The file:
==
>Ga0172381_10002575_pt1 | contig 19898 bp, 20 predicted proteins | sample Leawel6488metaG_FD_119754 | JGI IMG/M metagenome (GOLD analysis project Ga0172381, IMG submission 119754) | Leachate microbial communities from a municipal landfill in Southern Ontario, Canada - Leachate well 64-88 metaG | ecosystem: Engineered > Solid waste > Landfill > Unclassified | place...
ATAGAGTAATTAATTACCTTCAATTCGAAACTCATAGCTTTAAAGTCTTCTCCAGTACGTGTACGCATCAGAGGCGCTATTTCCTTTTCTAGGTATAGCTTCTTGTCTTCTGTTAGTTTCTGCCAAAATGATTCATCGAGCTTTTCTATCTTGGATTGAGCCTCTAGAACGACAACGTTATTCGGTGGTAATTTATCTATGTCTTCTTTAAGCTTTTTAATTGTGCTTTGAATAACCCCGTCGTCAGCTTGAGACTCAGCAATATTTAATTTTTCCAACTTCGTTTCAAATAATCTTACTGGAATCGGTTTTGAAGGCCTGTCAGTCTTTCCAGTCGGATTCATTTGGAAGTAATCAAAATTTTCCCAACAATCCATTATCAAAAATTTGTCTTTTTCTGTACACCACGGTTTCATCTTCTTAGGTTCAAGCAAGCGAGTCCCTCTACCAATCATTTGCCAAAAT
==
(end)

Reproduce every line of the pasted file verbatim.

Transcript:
>Ga0172381_10002575_pt1 | contig 19898 bp, 20 predicted proteins | sample Leawel6488metaG_FD_119754 | JGI IMG/M metagenome (GOLD analysis project Ga0172381, IMG submission 119754) | Leachate microbial communities from a municipal landfill in Southern Ontario, Canada - Leachate well 64-88 metaG | ecosystem: Engineered > Solid waste > Landfill > Unclassified | place...
ATAGAGTAATTAATTACCTTCAATTCGAAACTCATAGCTTTAAAGTCTTCTCCAGTACGTGTACGCATCAGAGGCGCTATTTCCTTTTCTAGGTATAGCTTCTTGTCTTCTGTTAGTTTCTGCCAAAATGATTCATCGAGCTTTTCTATCTTGGATTGAGCCTCTAGAACGACAACGTTATTCGGTGGTAATTTATCTATGTCTTCTTTAAGCTTTTTAATTGTGCTTTGAATAACCCCGTCGTCAGCTTGAGACTCAGCAATATTTAATTTTTCCAACTTCGTTTCAAATAATCTTACTGGAATCGGTTTTGAAGGCCTGTCAGTCTTTCCAGTCGGATTCATTTGGAAGTAATCAAAATTTTCCCAACAATCCATTATCAAAAATTTGTCTTTTTCTGTACACCACGGTTTCATCTTCTTAGGTTCAAGCAAGCGAGTCCCTCTACCAATCATTTGCCAAAAT